Welcome to the first edition of “The Digital Life,” a new column where we will delve into ways to make your life completely “digital.”
I am a big proponent of a truly digitized life. My fascination with a “paperless life” started with my very first PDA – the Palm Vx (back in the day when Palm was just one company). It struck me that the future would be a world where things like paper organizers, business cards, and even money would eventually be made obsolete by technology.
Then came the Tablet PC. My first Tablet PC was the Compaq TC1000. Wow! That was my impression – not just of the device, but of what this meant for “the future.” The tablet allowed me to write notes and annotate powerpoint and pdf documents in my own handwriting, and directly onto the tablet’s “digitizer” screen. That was a revelation. No longer would I have to print out powerpoint presentations for lecture, no more homework written on paper, no more note-taking in a spiral notebook. Freedom at last!
From that point on, I shunned paper and committed myself to turning my entire life digital. I even started to scan my textbooks… until the day it all went wrong. This is where we talk about our very first step in going “digital.”
Backup, Backup, Backup
I can’t stress this point enough. Although it seems like an obvious necessity, it’s real easy to ignore it or wait to “do it tomorrow.” From the very first day of your digital conversion, make sure you have a separate hard drive to offload ALL of your data. Don’t just backup your data into another folder, go get an external hard drive, flash drive, or even a web-based service. If you lose your primary hard drive, that backup directory isn’t really going to do you much good.
If your important data is limited to mostly documents or pictures, a simple flash-based USB drive is your best bet. Get yourself at least 1GB. Flash drives prices have plummeted in recent months and you can easily find a 1GB flash drive for under $40.
Again, if your backup needs are not too expansive, you can opt for the convenience of web-storage. The downside here is that you will have to wait for each file to upload to the server, which can take a lot of time depending on your file size and internet connection (even that speedy DSL line will take some time – it’s your upstream speed, not downstream, that’s important here). Some services also limit file size, so that’s something to keep in mind.
Here are a few services to consider:
- Xdrive – an application for web-based storage. You have to download and use their software to upload files, but you get enhanced uploads and 5GB of free storage space.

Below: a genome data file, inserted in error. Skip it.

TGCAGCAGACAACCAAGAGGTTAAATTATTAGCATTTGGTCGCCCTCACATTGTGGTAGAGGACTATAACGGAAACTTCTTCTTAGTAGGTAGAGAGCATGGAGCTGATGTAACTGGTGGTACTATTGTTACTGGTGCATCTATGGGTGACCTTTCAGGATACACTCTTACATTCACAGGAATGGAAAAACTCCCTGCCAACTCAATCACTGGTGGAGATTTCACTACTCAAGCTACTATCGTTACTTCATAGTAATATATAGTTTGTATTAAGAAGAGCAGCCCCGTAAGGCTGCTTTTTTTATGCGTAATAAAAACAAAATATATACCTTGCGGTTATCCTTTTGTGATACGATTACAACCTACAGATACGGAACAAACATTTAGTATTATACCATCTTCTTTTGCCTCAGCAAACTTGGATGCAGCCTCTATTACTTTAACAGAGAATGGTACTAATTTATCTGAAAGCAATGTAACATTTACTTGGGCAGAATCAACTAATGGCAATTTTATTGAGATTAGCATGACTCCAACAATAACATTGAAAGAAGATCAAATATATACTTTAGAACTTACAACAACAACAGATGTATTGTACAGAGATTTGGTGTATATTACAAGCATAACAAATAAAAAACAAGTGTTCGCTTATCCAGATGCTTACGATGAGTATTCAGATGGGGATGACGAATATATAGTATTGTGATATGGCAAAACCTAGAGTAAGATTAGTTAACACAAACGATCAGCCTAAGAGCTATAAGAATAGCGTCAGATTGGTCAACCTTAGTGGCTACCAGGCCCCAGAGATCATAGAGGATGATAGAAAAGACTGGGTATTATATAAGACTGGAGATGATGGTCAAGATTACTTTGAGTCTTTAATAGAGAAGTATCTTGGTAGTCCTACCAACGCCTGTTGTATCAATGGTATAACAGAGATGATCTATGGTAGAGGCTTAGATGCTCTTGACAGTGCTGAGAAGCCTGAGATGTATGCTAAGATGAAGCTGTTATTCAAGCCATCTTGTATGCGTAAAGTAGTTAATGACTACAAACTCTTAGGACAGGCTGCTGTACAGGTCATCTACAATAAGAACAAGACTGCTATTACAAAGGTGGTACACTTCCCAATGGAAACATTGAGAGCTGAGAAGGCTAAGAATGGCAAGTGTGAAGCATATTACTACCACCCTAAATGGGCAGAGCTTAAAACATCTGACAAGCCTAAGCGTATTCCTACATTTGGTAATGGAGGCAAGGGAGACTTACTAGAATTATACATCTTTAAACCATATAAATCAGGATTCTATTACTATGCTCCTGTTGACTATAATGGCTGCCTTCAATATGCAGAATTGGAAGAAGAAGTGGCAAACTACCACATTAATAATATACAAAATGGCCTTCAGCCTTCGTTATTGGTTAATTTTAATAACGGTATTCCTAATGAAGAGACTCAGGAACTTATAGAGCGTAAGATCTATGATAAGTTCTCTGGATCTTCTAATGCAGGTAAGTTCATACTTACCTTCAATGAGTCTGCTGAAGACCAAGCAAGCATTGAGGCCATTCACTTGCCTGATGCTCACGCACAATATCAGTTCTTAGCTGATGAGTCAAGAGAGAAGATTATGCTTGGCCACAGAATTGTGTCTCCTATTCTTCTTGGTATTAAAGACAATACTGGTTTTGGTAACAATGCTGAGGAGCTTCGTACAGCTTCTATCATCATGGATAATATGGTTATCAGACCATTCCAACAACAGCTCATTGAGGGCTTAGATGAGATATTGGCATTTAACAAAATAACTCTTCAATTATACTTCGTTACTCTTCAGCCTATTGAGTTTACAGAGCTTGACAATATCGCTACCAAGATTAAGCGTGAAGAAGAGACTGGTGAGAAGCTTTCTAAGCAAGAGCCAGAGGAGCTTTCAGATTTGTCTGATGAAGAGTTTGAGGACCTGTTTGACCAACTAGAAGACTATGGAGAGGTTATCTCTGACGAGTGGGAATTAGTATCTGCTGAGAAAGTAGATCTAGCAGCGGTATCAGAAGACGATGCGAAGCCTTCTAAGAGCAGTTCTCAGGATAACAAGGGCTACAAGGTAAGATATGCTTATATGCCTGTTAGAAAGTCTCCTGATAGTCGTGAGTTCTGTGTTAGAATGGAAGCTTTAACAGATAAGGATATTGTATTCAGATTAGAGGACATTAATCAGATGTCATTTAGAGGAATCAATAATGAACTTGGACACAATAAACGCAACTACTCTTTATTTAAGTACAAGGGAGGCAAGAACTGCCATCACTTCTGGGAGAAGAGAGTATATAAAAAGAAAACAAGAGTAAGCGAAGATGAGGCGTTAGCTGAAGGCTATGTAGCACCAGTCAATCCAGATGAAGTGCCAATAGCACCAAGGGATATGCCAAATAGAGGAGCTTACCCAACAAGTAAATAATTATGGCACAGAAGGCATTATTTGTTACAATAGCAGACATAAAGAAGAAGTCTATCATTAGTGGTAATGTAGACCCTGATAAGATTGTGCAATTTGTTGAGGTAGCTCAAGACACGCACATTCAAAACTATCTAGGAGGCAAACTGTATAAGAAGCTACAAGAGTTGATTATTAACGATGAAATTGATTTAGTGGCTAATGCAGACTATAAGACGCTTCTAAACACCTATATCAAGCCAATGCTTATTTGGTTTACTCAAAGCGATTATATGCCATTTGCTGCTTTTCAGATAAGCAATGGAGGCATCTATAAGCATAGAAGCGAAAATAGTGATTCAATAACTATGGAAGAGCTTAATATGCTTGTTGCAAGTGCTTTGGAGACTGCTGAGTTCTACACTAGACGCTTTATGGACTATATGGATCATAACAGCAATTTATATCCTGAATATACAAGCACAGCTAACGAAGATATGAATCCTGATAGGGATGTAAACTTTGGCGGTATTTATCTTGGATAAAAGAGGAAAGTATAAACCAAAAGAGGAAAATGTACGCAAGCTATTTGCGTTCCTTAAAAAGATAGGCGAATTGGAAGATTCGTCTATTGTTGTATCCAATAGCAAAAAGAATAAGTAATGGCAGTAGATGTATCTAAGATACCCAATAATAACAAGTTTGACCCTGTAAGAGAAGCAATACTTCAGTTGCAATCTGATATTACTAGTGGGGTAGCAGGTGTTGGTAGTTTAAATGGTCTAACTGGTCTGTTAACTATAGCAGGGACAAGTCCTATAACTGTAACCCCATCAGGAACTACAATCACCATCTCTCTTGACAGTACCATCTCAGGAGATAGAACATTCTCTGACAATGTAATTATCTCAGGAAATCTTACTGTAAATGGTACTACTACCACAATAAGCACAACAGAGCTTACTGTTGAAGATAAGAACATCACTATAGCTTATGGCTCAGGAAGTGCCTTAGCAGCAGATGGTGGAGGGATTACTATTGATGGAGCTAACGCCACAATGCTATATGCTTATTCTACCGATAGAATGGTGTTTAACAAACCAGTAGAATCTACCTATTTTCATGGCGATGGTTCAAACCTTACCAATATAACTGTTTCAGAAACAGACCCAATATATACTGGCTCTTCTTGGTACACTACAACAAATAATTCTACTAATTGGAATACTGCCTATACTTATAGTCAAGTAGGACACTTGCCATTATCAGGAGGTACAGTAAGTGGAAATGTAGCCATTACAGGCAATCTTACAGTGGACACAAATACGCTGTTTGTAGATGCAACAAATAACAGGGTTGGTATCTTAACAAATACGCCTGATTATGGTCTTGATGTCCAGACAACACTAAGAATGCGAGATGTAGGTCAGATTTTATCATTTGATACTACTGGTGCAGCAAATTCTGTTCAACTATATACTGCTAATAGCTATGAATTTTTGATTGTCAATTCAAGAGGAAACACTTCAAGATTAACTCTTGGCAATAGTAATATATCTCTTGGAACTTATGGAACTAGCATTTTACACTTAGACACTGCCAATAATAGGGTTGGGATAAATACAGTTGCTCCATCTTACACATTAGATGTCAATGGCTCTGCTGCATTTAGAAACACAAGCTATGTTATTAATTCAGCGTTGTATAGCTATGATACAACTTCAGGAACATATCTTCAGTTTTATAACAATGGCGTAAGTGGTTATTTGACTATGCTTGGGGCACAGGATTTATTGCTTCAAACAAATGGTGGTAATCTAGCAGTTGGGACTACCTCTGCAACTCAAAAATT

- Google’s GSpace – a Firefox browser plug-in that will allow you to upload files to your GMail account, treating it as a network drive.
- MediaFire – a new web-based service offering 100% free and unlimited file storage.
- Mozy – offers a free application-based web-storage solution, but for more than 2GB of space you will need to sign up for their premium service
External Hard Drive
Now, should your backup data include a good amount of multimedia files (high-resolution pictures, videos, games, applications – all legally obtained, of course), you will need an external hard drive setup. There are basically three types of external storage solutions.
- First, there are external desktop drives. Not designed for portability but they are faster and boast much larger capacities. These drives will require an external power supply, to power the larger and faster 3.5″ hard drives. This means more cables and bulk.
- Secondly, we have NAS (network attached storage) external drives. Essentially an external desktop drive that is accessible through your network connection. These drives also require an external power supply and are the bulkiest in this bunch.
- Lastly, there are portable external hard drives. Utilizing smaller and slower 2.5″ laptop hard drives, this type of external storage draws power from your usb port. This means you will sacrifice some transfer speed for ultra-portability.
Unfortunately, I learned this lesson the hard way. I fell victim to my own ego. “I’m an ‘expert,’ I know what I’m doing, catastrophic data loss can’t happen to me,” I told myself. Guess what? Just like an earthquake or a car accident, a failure resulting in total, or even partial, data loss can happen at any time – without warning.
Learn from my mistake and get your data backed up now.
Next time, we’ll discuss solutions that will help you lighten your paper-load.